The barbers

Published on: August 4, 2016


The Barbers


MITCH TRAPHAGEN PHOTO I’ve gone to this Ruskin barbershop for many years. A good barber (or hairstylist, if you are a middle-aged guy) is more than just a person who cuts your hair.

I’ve gone to this Ruskin barbershop for many years. A good barber (or hairstylist, if you are a middle-aged guy) is more than just a person who cuts your hair.

The building is from a different era. Open the door and walk from the heat into the cool of the air-conditioned room. A television is on and someone smiles — a genuine smile — and says, “Hello.” It could be 40 years ago, when things, in collective memory at least, seemed easier and more simple.

Perhaps things are more simple in here. I’m not certain that things have changed all that much in the world of barbershops and hairstylists. I could certainly be mistaken, but I haven’t noticed an influx of the technology that has so ingrained itself into our lives. And I’m just fine with that.

This barbershop is a reminder to me that despite growth and so many changes in life, things can still be simple. They are friendly and a reminder that real life is better than the virtual life offered by social media and the web. I’m sure they would prefer to be known as hairstylists, and deservedly so. But I’m a middle-aged guy. I go to barbershops.

When I was a child, my Dad would make the short drive from our house to downtown Worthington, Minn., where Mr. Schissel ran his barbershop. My Dad would sit nearby, reading the newspaper or bantering with Mr. Schissel while I critiqued his work and issued threats of lawsuits in the event of a job not-well-done. Mr. Schissel would laugh and occasionally issue a mild curse word that would make me laugh. At eight or 10 years old, that made me feel like I was really one of the guys, and that felt great. Living in a small town had its advantages.

Obviously, I never sued Mr. Schissel; I didn’t even know what a lawsuit was. I had probably only heard the word from Danny on the Partridge Family television show. But Mr. Schissel was much more than a barber — he provided life lessons. He included me into a world that I desperately wanted to see and be in. And soon enough, I was, and I’ve never forgotten him.

In theory I split my time between the Tampa Bay area and the New York City area. For those who have never been there, with a population of nearly nine million and a metro population that exceeds that of the entire state of Florida, it probably seems immense, dangerous and overwhelming. The truth, however, is that the city is largely nothing more than a huge collection of neighborhoods; small towns that come together to make the nation’s largest city. Like Mr. Schissel’s barbershop in Worthington, I could walk to any number of places to get my hair cut. Yet I never have. I prefer the shop in Ruskin.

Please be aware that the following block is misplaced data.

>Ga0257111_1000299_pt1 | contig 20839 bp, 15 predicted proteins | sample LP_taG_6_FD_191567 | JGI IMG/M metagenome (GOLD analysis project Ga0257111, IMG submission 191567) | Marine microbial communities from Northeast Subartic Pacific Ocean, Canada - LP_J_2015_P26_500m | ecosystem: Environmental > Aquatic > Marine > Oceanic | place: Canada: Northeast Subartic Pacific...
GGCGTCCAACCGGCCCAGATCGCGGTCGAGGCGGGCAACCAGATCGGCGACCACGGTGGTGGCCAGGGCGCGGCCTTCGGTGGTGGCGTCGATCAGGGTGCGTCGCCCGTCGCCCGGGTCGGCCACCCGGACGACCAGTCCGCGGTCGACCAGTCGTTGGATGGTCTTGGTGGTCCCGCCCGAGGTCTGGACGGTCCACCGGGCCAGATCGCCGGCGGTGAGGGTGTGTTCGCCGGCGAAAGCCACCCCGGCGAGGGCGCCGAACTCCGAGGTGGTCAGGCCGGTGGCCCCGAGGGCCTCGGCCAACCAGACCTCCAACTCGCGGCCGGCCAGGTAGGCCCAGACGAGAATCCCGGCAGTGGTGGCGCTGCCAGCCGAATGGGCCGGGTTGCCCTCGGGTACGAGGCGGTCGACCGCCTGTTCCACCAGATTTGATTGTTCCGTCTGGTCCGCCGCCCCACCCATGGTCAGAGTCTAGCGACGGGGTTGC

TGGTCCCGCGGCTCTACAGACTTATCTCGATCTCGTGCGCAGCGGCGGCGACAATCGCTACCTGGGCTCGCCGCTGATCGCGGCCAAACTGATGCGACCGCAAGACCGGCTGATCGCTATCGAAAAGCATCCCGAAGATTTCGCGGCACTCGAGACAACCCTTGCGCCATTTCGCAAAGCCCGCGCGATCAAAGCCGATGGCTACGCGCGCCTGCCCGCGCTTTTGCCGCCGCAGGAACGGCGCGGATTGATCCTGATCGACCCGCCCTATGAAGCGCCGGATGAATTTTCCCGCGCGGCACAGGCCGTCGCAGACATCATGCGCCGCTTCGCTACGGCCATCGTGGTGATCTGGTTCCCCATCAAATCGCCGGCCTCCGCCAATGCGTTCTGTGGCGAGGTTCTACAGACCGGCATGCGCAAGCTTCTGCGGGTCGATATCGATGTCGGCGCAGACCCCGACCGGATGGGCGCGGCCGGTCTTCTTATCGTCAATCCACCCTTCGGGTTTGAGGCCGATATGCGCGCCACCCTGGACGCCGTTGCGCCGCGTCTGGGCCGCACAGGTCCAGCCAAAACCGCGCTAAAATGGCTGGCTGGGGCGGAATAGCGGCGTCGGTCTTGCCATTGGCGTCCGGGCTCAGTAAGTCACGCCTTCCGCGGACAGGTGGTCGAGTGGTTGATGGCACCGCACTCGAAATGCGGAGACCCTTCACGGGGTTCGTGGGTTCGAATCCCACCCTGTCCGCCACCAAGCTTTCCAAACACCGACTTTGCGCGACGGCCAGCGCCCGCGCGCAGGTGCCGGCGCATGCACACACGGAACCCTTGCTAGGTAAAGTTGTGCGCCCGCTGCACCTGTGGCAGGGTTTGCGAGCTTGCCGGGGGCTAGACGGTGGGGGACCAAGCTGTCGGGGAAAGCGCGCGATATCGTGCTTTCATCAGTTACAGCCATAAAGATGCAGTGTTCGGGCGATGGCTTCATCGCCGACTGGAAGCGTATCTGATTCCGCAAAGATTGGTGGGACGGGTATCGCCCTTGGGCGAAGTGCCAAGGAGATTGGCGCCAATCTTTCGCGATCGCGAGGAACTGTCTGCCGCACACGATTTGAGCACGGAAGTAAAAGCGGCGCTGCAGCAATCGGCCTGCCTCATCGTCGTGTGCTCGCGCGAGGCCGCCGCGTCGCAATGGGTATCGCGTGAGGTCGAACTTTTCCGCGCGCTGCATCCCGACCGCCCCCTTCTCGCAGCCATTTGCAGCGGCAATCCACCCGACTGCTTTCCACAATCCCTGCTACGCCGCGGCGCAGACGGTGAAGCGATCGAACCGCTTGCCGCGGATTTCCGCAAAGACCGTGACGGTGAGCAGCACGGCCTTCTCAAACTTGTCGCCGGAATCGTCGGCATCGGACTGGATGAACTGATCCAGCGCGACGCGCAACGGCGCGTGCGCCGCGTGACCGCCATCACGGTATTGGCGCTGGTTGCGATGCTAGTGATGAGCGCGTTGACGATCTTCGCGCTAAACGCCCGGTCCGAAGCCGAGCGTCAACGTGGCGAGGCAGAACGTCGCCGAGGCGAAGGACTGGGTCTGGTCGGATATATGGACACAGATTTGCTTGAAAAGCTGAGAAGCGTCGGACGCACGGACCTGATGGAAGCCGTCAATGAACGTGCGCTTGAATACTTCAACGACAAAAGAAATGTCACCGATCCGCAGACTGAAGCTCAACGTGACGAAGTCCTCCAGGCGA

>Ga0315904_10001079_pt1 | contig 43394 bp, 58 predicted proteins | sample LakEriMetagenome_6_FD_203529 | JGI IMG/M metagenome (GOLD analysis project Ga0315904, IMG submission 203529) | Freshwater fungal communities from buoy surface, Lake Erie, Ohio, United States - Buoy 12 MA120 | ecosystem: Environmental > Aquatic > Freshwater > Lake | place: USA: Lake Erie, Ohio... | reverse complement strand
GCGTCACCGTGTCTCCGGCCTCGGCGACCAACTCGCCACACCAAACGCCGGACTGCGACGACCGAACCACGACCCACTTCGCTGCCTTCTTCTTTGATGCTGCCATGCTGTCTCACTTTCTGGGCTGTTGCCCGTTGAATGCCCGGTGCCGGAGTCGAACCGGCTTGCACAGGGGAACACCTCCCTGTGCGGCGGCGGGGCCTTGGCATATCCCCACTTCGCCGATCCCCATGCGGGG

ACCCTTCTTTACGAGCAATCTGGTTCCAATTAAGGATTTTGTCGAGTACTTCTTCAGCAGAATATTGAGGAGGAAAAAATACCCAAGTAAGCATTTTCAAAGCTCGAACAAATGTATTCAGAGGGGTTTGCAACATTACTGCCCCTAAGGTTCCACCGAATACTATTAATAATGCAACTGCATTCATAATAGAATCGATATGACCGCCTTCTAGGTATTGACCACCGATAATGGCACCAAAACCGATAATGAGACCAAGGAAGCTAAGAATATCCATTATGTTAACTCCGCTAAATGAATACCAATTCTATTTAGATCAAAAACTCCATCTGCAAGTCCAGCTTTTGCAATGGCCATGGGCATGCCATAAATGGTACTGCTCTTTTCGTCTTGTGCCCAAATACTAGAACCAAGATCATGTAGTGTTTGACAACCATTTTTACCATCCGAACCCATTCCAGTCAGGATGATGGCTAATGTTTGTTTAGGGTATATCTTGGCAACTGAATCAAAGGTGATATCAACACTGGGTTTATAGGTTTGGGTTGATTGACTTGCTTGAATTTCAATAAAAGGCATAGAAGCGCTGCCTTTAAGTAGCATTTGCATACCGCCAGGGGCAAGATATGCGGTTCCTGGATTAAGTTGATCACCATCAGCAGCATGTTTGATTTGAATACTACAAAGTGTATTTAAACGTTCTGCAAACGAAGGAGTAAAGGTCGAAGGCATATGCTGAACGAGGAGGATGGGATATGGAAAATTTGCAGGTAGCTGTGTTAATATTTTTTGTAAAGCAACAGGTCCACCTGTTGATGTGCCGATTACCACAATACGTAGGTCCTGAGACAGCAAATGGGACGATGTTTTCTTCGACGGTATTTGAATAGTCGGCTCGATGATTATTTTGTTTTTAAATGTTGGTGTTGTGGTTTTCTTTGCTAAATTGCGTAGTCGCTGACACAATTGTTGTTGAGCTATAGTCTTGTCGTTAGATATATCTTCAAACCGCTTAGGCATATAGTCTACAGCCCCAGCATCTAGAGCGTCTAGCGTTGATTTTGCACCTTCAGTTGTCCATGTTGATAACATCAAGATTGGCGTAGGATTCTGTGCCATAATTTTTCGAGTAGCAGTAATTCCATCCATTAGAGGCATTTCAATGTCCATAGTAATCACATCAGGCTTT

Everyone has their own sense of personal space, and few people are willing to violate the norms of the concept. But in the barbershop, all sense of personal space goes out the window. The person cutting or styling your hair likely spends more time within that personal boundary than does your own doctor. And worse, by simply sitting there, I am also violating my barber’s personal space.

Think about it, you are sitting in a chair and someone is hovering over you with sharp scissors. The only other professional who also, by necessity, infringes upon your personal boundry with sharp and dangerous tools is the dentist.

I’ve never threatened to sue Dee Dee at the Southshore Styling shop in Ruskin. In fact Dee Dee is one of the very few people I have a more than significant trust towards — not only regarding my appearance in how she cuts my hair but, more importantly, with my own disability. Outside of my audiologist’s office, Dee Dee’s barbershop is quite literally the only public place in which I become completely deaf. My hair cuts require the removal of my hearing aids and once that happens, the TV and all voices disappear into a silent void. I’m probably her most boring client since any possibility of communication ends when the hearing aids come out.

On the last several of my visits, it has struck me how well she handles the immense vulnerability she works with. She has the confidence to know exactly what I want without a word from me. I always leave happy. After years of seeing Dee Dee more or less monthly, the trust is hers. I’m happy that I have her.

I’m sure any of the neighborhood barbershops in the city would, eventually, provide the same trust, but I like Dee Dee. New York City, the place of a thousand Mayberrys jammed together into a mega city, likely even has a Mr. Schissel. I’d like to think that in one or many of the neighborhood barbershops, he is there, quietly giving life lessons to a 10-year-old boy or girl while the father looks and listens on with amusement.

For me, of course, those days are long gone. So each and every month I sit down in Dee Dee’s barber chair, and I trust her with my personal space, my appearance and my vulnerability. I don’t have to talk or hear — she’s known me long enough. She’s a professional, and she is confident. She’s smart like that. Whether or not, like Mr. Schissel, she uses any mild curse words in the process remains a mystery, of course. But I doubt it.

It is so easy to take things for granted. Perhaps one benefit of being deaf in a barber chair is I have to see and imagine what I can’t hear. And one thing is that a good barber or hairstylist does far more than simply cut hair and make people look good. They build trust and more. Life is simple in the barbershop. Thank you Dee Dee. Thank you Mr. Schissel, wherever you may be. I am grateful.